Tynemouth Seal Hospital plays a vital role in rescuing and treating wild seals that have sustained injury or suffer ill health. Typically, these beautiful creatures are rescued from the coast around the North East of England, and are often found in a very sorry state.
Fortunately, the Tynemouth Seal Hospital – a charity which is reliant on volunteers, in-kind contributions, and public donations – is there to provide treatment, medication, surgery and a safe place to recover.
The Hospital treats both grey seals, which are in the local waters during winter months, and the smaller common seals, which are present during the summer.
So why are weighing scales required?
“Knowing a seal’s weight is critical to their treatment,” explains Richard Ilderton, Hospital Manager. “We weigh the seals when they come to us, and throughout their stay. Some of the medicines that we give them rely on accurate weight measurement. Too little and the medicine won’t be effective; too much and it can be dangerous to the seal.
“We give most of our patients antibiotics, pain killers, wormers and anti-inflametories, which is quite a cocktail of drugs.
“Accurate weight measurement is also used to calculate food rations. We start by feeding them meals of fish equivalent to 10% of their weight and increase this proportion as they gain weight and their health improves. Grey seals need to be at least 15kg so they have enough blubber to stay warm in the North Sea, but we aim for a release weight of 30kg.
“Incidentally, Tynemouth Aquarium – who own the hospital – provide all the fish for our patients and pump seawater into our tanks. This is a very generous contribution as each seal can eat up to 14kg of fish every day!”
Marsden Weighing Machines Ltd provided a floor scale comprising a 600mm square stainless steel base with the Marsden I-400SS Waterproof Stainless Steel Indicator. This replaced a previous non-waterproof Marsden scale, which coped with the conditions for several years thanks to regular maintenance by the Marsden Service Team, but finally succumbed to the wet conditions.
The scales have a capacity of 60kg with an accuracy of 10g. This means that even the biggest seals can be weighed, but they can very accurately weigh much smaller pups enabling the hospital to administer precise medication.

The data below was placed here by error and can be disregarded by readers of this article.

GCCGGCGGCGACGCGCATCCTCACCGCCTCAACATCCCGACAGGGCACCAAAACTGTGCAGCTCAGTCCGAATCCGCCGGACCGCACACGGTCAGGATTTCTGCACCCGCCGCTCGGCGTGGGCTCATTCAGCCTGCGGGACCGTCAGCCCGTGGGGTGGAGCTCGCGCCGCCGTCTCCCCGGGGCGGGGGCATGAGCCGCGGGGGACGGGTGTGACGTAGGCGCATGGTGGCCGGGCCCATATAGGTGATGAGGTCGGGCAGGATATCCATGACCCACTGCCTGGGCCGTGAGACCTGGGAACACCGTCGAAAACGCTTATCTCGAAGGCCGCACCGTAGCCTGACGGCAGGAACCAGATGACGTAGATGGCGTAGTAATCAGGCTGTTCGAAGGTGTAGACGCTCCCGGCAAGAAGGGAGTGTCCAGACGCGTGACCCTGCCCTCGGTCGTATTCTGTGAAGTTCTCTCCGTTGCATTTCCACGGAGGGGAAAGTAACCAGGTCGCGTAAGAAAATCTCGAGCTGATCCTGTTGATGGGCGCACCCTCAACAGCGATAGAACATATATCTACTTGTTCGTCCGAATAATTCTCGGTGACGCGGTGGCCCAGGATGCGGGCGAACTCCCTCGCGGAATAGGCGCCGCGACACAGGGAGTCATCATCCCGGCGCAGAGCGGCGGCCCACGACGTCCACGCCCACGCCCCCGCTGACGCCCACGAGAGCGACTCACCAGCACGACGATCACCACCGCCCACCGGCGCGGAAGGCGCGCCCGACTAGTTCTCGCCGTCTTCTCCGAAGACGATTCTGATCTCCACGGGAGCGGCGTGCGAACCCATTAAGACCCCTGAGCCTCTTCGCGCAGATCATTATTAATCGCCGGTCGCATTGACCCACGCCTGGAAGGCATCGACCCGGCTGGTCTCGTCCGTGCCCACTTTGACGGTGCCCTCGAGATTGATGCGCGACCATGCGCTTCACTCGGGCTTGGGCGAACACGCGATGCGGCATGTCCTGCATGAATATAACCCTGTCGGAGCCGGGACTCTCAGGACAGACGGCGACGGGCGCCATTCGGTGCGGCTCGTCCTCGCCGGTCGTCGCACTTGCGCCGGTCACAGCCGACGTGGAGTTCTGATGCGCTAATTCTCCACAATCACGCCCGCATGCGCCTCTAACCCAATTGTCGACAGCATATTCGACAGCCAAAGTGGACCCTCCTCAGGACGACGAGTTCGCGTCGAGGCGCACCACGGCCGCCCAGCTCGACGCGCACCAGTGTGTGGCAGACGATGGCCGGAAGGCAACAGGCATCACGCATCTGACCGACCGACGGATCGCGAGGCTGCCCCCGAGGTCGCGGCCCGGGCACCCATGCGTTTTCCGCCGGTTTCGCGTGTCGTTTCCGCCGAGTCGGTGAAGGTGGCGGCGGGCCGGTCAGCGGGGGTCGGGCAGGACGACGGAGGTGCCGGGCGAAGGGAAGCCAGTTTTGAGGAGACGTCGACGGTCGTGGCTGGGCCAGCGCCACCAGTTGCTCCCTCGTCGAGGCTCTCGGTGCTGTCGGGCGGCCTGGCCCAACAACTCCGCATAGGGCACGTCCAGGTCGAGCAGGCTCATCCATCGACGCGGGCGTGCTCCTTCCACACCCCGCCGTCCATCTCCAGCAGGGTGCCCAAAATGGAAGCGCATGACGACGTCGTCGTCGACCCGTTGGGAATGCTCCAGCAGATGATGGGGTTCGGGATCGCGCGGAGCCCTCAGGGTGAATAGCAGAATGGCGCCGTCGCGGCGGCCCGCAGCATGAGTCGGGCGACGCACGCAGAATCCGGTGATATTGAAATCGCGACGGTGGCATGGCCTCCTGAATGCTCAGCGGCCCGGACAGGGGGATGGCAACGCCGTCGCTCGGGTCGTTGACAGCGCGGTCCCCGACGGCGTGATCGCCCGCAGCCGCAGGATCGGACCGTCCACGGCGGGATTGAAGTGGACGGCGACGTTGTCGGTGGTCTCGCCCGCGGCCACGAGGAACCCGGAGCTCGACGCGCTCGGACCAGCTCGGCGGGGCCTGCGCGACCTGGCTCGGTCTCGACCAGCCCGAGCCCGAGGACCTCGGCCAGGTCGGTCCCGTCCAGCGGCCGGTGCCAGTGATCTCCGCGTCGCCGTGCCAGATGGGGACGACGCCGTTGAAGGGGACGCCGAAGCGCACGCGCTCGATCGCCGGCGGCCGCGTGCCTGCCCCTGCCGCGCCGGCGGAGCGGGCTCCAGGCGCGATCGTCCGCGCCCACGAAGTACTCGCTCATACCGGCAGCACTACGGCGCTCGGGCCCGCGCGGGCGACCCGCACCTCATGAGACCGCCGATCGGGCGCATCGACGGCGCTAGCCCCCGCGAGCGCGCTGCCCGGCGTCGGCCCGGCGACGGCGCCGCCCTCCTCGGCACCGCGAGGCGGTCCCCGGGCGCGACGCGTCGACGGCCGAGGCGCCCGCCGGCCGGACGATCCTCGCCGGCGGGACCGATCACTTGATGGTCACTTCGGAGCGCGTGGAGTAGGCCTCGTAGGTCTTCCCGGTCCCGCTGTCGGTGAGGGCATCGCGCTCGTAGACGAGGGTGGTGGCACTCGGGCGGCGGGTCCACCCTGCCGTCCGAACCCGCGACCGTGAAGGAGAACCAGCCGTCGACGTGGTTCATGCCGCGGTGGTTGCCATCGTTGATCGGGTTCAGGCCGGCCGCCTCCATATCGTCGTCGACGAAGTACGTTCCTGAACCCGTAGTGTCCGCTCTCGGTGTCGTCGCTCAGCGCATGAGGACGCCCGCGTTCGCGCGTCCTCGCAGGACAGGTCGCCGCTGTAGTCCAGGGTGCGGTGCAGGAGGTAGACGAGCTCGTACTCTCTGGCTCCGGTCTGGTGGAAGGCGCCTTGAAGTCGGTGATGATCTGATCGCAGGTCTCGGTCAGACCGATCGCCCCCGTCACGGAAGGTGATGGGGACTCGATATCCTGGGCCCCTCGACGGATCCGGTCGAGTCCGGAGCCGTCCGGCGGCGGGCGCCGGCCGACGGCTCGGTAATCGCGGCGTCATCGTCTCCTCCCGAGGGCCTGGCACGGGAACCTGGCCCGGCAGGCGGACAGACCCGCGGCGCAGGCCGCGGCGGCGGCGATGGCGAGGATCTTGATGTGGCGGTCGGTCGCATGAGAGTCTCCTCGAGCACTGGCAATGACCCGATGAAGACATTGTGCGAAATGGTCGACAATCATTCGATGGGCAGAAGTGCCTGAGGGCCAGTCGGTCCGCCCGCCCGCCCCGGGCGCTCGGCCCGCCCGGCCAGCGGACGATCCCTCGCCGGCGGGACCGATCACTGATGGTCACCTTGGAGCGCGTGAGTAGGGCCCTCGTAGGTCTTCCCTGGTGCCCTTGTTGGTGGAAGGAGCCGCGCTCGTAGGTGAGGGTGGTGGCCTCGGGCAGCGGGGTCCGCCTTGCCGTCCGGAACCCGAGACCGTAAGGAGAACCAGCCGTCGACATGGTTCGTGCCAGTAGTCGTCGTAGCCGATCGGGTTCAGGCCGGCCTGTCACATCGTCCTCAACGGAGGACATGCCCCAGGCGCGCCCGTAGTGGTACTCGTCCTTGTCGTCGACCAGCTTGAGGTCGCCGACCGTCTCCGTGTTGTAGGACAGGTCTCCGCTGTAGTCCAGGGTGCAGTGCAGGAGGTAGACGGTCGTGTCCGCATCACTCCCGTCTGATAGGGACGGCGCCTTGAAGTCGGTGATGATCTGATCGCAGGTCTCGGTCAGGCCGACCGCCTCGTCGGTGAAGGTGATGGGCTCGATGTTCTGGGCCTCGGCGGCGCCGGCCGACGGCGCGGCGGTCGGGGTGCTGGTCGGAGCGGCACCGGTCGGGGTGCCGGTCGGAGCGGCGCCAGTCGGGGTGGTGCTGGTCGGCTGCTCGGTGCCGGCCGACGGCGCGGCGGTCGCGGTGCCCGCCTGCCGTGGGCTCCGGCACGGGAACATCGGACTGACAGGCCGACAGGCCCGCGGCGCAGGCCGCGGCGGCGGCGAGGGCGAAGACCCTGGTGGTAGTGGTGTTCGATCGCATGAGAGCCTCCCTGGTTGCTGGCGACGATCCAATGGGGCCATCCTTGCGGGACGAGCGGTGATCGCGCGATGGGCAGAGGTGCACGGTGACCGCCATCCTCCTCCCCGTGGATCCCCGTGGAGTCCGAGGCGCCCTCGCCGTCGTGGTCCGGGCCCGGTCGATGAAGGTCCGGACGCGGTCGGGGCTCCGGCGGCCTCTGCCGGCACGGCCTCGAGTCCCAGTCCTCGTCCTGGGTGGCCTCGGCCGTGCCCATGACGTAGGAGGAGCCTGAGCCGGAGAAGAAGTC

“We don’t tend to weigh the seals after the reach 30kg,” continues Richard. “Once they exceed this weight, we are confident that have enough blubber to withstand the conditions in the sea and have enough strength to contribute to their own recovery.”
Since the hospital is a registered charity, Marden applied a 20% discount to the order – a discount given to all charities who buy directly from us.
“This discount was very gratefully received. The scales make a huge difference to us and to the survival chances of the seals, so they are critical to our operation. Because we’ve had such excellent service from Marsden over several years, we had no hesitation in buying from them again.”
It is believed that only about 50% of seals born in the wild make it through their first year, and most seal injuries can be attributed to human impact on the environment and wildlife.
The volunteers at Tynemouth Seal Hospital are doing what they can to give injured and ill seals the best chance of survival. When Toast and Omelette were released in May 2022, they were the hospital’s 62nd and 63rd live release, with Marmalade due to be released soon after. (This season’s naming theme was ‘breakfast items’!) To put this in context, the hospital has treated 125 wild seals. Some are in too bad a condition to save, unfortunately, and others are taken to other centres around the UK to continue their recovery.